Contact: Hyuk-Kyu Seoh
|How the French Pressure Cell works.
Internal French Pressure Cell pressure increases and at the same time intracellular pressure increases. As the sample is dispensed through the sample outlet tube, the external pressure on the cells’ walls drops rapidly toward atmospheric pressure. The pressure within the cell drops as well but not as quickly as the pressure external to the cell. This pressure differential causes the cell wall membrane to burst. In order to ensure the best disruption of cell walls, it is important to release the sample slowly (~15 drops/minute).
Pressure for Cells.
40K Cell – Med. Range and High range can be used. Mini-cell – only Med. Range can be used. A spacer is also required with the mini-cell.
Load cells into Cell
1. Attach flow valve to big straight hole. Look at the nylon ball at the end and make sure it’s not distorted and misshapen. Make sure valve is closed. Attach dispenser + small tubing to other hole (small and slanted).
2. Examine the piston to make sure the o-rings aren’t nicked or distorted. Push piston into cell to line.
3. Remove cap on other end.
4. Pour sample into cell. Fill completely (1 ml for small cell).
5. Put cap on end. Firmly push the cap down – the best way is to use the heel of your hand and hit the cap hard until it’s completely seated.
6. Turn setup over. Put in Press with piston up.
7. Mini cell can be loaded in your hand, but the large cell is too heavy to load this way. There is a black 3 columned stand next to the Press (may be pushed back on the counter). Put the large cell upside down (piston down). Fill cell the same as for mini cell.
1. Turn the Ratio Selector to Down position and turn the Pressure Increase control fully counterclockwise. The press needs to go down enough for the cell and extended piston.
2. Pump on.
3. Pressure Increase clockwise to 800 (turn knob) for mini cell and 1000 for large cell.
4. Pump off.
5. For small mini-cell turn Ratio Selector to medium.
6. Put cell on stand – make sure you can turn the flow valve on the cell, that it’s not blocked by anything. Make sure the cell is aligned properly so that the piston squarely strikes under the upper platen. Make sure the piston handles are perpendicular to the bar and it’s screws (if it’s not, as the piston is pushed down the handles will run into the screws and something will break). Swing the bar across the cell and make sure it is completely against the cell. If it’s not, the cell could pop off the stand when pressure is applied. If the screws on the bar get in the way – unscrew them enough to slide over cell and then tighten them.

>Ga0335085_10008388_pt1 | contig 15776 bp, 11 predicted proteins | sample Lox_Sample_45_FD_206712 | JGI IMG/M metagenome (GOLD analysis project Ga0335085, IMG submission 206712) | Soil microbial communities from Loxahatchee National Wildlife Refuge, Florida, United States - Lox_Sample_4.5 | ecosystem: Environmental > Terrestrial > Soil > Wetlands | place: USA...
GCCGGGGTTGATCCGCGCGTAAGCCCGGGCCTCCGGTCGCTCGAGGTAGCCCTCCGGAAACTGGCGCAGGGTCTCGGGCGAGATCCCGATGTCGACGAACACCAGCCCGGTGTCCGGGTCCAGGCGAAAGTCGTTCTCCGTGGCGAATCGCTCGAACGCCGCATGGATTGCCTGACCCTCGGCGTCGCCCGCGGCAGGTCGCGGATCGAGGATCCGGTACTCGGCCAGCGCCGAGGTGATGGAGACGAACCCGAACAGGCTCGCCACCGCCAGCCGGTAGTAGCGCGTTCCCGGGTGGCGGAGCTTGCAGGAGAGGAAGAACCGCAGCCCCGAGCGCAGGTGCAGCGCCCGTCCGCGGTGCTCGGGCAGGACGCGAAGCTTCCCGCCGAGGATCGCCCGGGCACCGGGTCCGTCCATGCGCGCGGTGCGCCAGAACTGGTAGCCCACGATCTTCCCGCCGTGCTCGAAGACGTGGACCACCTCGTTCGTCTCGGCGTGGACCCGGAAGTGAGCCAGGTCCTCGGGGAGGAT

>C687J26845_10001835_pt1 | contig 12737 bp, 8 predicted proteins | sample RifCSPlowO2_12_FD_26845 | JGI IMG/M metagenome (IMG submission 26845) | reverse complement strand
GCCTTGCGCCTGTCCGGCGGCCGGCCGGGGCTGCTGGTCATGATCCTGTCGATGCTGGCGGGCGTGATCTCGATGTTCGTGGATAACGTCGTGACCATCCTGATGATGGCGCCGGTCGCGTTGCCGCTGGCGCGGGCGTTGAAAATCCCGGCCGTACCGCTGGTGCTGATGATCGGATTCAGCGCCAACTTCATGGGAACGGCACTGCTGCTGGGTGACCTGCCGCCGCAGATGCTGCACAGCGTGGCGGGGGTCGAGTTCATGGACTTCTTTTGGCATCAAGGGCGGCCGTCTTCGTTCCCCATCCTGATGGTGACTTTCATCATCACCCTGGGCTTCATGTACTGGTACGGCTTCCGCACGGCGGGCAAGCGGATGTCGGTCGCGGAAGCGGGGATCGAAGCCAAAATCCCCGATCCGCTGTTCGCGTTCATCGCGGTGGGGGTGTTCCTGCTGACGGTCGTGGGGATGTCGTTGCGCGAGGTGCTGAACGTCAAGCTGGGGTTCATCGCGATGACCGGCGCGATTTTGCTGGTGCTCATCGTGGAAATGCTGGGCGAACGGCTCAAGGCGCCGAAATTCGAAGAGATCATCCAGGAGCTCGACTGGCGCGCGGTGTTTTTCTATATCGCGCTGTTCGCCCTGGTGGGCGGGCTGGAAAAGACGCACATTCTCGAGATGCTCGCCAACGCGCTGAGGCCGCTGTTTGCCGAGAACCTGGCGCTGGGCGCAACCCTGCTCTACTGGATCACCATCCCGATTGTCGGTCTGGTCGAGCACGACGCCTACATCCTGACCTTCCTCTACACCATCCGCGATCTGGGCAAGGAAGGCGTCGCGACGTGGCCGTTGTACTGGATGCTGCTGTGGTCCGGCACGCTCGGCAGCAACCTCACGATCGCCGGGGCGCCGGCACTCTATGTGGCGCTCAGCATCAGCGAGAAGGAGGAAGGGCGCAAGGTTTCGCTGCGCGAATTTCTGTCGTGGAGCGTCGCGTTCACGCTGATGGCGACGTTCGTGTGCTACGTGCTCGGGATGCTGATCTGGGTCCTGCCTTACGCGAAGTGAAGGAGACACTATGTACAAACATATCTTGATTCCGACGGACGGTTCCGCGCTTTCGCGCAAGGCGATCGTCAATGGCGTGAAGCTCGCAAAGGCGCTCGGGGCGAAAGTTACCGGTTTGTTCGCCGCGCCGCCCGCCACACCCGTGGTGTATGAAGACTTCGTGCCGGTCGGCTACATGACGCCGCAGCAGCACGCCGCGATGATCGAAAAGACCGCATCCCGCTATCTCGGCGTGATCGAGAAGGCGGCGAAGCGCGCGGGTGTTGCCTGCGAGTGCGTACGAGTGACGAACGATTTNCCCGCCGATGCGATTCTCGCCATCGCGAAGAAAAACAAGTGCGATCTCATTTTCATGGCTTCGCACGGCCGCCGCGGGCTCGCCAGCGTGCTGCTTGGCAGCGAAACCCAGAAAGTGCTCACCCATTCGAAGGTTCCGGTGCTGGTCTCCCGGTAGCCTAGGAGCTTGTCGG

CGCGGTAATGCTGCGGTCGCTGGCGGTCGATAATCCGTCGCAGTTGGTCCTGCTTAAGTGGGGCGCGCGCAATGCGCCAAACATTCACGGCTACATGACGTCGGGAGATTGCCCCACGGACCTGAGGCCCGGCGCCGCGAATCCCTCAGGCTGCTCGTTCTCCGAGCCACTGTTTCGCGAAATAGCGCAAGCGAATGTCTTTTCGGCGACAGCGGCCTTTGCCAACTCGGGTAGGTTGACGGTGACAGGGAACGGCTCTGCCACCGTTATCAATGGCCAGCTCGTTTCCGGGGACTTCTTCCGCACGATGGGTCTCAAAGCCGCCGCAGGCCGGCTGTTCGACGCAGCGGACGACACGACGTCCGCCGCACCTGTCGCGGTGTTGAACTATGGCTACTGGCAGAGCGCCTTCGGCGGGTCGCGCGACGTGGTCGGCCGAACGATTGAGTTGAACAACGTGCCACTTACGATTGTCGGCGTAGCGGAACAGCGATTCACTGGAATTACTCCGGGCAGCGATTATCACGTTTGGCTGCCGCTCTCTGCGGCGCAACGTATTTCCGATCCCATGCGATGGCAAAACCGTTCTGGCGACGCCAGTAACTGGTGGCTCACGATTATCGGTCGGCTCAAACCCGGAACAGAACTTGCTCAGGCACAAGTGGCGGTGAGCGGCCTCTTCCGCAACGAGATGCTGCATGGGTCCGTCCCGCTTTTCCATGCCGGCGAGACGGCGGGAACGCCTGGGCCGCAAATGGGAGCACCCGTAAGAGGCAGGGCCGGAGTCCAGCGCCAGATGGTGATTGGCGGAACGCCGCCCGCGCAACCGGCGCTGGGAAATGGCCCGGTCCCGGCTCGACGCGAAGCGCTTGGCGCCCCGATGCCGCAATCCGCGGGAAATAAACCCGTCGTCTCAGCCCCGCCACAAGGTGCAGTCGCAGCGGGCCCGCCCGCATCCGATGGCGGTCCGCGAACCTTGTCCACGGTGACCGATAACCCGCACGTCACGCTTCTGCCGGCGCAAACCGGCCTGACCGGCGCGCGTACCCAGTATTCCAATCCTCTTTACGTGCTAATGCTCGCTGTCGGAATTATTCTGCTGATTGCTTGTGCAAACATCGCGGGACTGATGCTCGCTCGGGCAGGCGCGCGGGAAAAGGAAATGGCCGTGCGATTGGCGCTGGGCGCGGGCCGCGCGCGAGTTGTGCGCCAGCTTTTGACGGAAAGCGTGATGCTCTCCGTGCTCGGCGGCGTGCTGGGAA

7. Pump on.
8. When pressure gets to 800, slowly release cells by tapping (not hitting) the flow valve (black handle) with a pen – cells must come out slowly, drop by drop (pump on still), 15 drops/min. Several labs feel that tapping with a pen gives a more consistent and reproducible release of the cells. The drop rate tends to increase near the end of the run. As you approach the end of the run, you may want to close the flow valve slightly by turning it clockwise before opening it again. Also, there might be air bubbles in the sample and these tend to squirt into the collection tube and if you aren’t careful where you hold your collection tube, you could lose your sample. Be very careful that the tubing is in your collection tube and not pointing towards your face.
9. Pump off.
10. Turn the Ratio Selector to down.
11. If you are done for the day, turn the Pressure Increase control fully counterclockwise.
12. Pump on.
13. Wash cell with H20.
French Pressure Cells Care
1. DO NOT STORE the cells assembled.
2. Clean with distilled H2Oand dry all the parts after each use.
3. When you can’t control the valve stem seal or the flow, replace the nylon ball (FA-924; pkg. Of 100). When changing the nylon ball in the flow valve, be sure you have removed the old ball. If you don’t, you will force the old one further up the valve and will completely clog up the valve.
a. Try to remove the ball with fliers. If it is too tight, try heating the ball over an open flame until the ball starts to melt; flip the old ball out.
b. After the stem has cooled, make sure that all traces of the old ball are removed. Press a new ball into place. Use a resilient surface to prevent distortion of the ball when pressing into the stem.
4. O-rings (FA-936; pkg. of 10). Change the o-rings when the cell leaks or there is O-ring material in the sample.
a. Cut off the old O-ring and stretch on the replacement.
This information is given as a guide to the facilities and instrumentation available in the DNA/Protein Core facility at Georgia State University. If you have any concerns or thoughts about the content of this website please contact: John Houghton (404) 413-5390